Purpose of review: An intact DNA damage response is crucial to preventing cancer development, including in myeloid and lymphoid malignancies. Deficiencies in the homologous recombination (HR) pathway can lead to defective DNA damage responses, and this can occur through inherited germline mutations in HR pathway genes, such as CHEK2 and ATM. We now understand that germline mutations can be identified frequently (~ 5-10%) in patients with myeloid and lymphoid malignancies, and among the most common of these are CHEK2 and ATM. We review the role that deleterious germline CHEK2 and ATM variants play in the development of hematopoietic malignancies, and how this influences clinical practice, including cancer screening, hematopoietic stem cell transplantation, and therapy choice.
Recent findings: In recent large cohorts of patients diagnosed with myeloid or lymphoid malignancies, deleterious germline loss of function variants in CHEK2 and ATM are among the most common identified. Germline CHEK2 variants predispose to a range of myeloid malignancies, most prominently myeloproliferative neoplasms and myelodysplastic syndromes (odds ratio range: 2.1-12.3), and chronic lymphocytic leukemia (odds ratio 14.83). Deleterious germline ATM variants have been shown to predispose to chronic lymphocytic leukemia (odds ratio range: 1.7-10.1), although additional studies are needed to demonstrate the risk they confer for myeloid malignancies. Early studies suggest there may also be associations between deleterious germline CHEK2 and ATM variants and development of clonal hematopoiesis. Identifying CHEK2 and ATM variants is crucial for the optimal management of patients and families affected by hematopoietic malignancies. OPENING CLINICAL CASE: "A 45 year-old woman presents to your clinic with a history of triple-negative breast cancer diagnosed five years ago, treated with surgery, radiation, and chemotherapy. About six months ago, she developed cervical lymphadenopathy, and a biopsy demonstrated small lymphocytic leukemia. Peripheral blood shows a small population of lymphocytes with a chronic lymphocytic leukemia immunophenotype, and FISH demonstrates a complex karyotype: gain of one to two copies of IGH and FGFR3; gain of two copies of CDKN2C at 1p32.3; gain of two copies of CKS1B at 1q21; tetrasomy for chromosome 3; trisomy and tetrasomy for chromosome 7; tetrasomy for chromosome 9; tetrasomy for chromosome 12; gain of one to two copies of ATM at 11q22.3; deletion of chromosome 13 deletion positive; gain of one to two copies of TP53 at 17p13.1). Given her history of two cancers, you arrange for germline genetic testing using DNA from cultured skin fibroblasts, which demonstrates pathogenic variants in ATM [c.1898 + 2 T > G] and CHEK2 [p.T367Metfs]. Her family history is significant for multiple cancers. (Fig. 1)." Fig. 1 Representative pedigree from a patient with germline pathogenic ATM and CHEK2 variants who was affected by early onset breast cancer and chronic lymphocytic leukemia. Arrow indicates proband. Colors indicate cancer type/disease: purple, breast cancer; blue, lymphoma; brown, melanoma; yellow, colon cancer; and green, autoimmune disease.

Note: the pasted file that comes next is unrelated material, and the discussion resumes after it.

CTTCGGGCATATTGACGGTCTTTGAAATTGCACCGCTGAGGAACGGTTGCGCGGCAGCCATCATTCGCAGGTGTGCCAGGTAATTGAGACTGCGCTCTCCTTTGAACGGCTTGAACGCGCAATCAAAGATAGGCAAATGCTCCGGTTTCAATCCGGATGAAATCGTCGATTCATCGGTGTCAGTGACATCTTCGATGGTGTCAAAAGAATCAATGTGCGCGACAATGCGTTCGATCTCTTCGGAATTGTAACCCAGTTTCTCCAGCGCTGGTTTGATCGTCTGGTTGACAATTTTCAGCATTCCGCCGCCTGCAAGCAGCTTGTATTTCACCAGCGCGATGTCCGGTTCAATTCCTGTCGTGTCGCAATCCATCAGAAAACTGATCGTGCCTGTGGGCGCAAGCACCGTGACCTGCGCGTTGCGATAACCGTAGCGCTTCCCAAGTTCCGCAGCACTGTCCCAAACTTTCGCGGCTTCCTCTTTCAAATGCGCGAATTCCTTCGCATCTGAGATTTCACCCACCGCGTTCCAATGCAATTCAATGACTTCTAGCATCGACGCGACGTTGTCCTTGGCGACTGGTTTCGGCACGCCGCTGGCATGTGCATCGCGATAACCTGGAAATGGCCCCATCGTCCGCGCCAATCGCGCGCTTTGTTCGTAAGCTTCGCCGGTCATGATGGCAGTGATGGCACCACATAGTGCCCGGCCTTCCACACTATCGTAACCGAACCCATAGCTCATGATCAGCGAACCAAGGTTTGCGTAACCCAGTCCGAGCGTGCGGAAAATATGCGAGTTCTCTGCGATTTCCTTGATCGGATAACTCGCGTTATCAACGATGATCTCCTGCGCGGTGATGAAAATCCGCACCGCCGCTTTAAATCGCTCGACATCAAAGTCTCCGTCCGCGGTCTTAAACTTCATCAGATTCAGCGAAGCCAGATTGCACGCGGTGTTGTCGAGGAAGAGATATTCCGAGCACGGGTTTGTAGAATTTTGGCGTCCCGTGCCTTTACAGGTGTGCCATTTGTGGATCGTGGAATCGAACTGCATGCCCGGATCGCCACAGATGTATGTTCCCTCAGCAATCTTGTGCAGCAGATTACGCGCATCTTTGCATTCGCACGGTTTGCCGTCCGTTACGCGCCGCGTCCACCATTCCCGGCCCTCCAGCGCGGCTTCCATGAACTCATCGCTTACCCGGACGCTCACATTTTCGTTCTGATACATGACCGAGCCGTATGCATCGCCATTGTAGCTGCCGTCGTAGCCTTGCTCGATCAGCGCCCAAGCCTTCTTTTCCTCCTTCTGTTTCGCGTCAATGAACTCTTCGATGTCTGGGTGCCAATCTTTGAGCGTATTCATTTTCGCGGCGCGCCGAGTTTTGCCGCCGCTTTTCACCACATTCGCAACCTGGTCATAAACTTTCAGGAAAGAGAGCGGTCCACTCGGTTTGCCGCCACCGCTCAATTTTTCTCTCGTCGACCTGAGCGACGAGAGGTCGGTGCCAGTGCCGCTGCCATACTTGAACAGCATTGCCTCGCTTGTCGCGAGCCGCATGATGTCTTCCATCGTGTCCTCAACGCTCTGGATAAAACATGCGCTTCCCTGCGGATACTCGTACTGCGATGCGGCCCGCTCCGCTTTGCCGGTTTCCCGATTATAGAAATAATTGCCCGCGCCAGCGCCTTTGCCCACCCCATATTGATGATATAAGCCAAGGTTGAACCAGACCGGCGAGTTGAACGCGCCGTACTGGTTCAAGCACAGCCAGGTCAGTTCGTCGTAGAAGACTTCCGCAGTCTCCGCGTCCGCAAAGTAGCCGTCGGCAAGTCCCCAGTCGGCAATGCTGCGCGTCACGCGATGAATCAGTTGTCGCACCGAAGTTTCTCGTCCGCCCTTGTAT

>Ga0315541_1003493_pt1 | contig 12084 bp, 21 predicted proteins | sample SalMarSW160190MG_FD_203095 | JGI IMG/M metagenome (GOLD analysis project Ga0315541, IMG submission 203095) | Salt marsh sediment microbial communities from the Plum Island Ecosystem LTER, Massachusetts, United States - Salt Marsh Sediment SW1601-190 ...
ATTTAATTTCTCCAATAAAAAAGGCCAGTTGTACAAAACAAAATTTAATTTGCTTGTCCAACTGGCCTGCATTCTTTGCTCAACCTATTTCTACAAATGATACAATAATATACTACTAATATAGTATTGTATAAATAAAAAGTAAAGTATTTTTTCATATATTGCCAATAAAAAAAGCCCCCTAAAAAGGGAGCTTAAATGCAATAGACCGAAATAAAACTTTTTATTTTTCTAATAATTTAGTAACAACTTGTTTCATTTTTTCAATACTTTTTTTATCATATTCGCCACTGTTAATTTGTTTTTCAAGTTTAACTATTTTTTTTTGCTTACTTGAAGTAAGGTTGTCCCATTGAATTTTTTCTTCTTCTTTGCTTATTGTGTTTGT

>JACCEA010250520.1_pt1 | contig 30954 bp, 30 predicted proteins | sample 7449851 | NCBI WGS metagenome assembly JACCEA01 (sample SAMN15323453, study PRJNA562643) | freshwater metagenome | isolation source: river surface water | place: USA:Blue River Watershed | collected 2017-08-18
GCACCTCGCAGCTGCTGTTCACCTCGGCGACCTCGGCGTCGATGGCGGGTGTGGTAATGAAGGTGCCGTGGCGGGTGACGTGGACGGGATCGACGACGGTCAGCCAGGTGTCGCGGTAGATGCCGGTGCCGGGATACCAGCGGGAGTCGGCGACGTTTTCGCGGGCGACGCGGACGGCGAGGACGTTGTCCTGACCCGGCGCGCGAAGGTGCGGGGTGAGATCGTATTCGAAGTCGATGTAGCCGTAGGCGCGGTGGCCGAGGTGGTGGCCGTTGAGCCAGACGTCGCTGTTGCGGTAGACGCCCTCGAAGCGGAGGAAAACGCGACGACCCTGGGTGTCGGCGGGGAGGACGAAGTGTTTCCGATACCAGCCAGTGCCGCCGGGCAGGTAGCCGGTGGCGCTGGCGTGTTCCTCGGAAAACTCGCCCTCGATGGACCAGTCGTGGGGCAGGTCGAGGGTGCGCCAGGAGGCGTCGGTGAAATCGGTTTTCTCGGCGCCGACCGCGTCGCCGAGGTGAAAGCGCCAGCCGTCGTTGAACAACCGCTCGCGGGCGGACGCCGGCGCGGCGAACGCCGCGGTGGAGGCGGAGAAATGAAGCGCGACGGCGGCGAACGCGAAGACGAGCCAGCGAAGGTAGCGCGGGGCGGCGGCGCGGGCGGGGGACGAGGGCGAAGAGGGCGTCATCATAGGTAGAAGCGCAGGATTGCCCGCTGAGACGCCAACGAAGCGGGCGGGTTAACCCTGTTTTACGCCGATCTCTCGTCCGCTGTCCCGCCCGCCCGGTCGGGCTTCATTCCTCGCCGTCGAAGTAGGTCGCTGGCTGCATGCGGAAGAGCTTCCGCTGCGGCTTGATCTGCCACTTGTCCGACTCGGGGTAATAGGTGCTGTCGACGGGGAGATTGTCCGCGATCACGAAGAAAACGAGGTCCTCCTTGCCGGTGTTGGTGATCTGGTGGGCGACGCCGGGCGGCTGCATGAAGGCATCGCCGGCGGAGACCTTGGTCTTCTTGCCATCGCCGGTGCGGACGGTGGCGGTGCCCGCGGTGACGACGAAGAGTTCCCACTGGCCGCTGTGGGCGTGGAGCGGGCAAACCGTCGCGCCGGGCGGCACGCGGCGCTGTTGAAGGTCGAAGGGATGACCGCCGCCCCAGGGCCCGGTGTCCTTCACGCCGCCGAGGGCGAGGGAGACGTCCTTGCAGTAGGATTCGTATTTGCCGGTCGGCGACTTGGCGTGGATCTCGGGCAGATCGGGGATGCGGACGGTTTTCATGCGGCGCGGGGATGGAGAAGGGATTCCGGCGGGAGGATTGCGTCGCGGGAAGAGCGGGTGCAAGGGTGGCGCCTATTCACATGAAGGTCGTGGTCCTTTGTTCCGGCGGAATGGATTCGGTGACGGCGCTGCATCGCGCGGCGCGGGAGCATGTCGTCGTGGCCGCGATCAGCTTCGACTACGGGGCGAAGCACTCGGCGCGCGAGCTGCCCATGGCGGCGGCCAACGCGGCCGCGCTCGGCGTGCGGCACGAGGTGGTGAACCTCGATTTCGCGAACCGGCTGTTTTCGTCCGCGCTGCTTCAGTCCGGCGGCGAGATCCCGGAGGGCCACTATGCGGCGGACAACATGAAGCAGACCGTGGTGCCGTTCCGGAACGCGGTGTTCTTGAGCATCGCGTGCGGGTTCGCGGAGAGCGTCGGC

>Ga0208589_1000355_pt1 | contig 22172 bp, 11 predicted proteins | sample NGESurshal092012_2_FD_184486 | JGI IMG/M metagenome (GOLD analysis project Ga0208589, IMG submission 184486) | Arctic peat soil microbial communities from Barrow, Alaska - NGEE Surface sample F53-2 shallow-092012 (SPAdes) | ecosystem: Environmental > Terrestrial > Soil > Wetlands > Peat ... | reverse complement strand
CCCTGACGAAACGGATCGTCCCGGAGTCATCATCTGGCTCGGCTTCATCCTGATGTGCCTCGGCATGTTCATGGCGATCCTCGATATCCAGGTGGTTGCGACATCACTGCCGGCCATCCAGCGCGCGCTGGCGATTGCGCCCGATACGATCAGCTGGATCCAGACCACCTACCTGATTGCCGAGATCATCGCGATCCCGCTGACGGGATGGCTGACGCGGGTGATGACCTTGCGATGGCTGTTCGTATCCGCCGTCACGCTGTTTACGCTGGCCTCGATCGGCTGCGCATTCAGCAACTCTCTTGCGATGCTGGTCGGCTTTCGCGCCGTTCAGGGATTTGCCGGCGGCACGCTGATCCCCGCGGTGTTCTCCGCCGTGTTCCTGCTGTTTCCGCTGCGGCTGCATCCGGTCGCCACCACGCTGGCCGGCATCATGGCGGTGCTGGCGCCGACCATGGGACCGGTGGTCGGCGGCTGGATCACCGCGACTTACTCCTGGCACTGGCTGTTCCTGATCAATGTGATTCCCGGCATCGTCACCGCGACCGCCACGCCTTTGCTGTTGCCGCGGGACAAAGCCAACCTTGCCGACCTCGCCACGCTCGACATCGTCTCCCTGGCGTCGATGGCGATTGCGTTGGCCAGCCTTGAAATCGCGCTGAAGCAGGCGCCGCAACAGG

Keywords: ATM; CHEK2; Double-strand breaks; Hematologic malignancy; Homologous repair; Myeloid malignancy.
© 2022. The Author(s), under exclusive licence to Springer Science+Business Media, LLC, part of Springer Nature.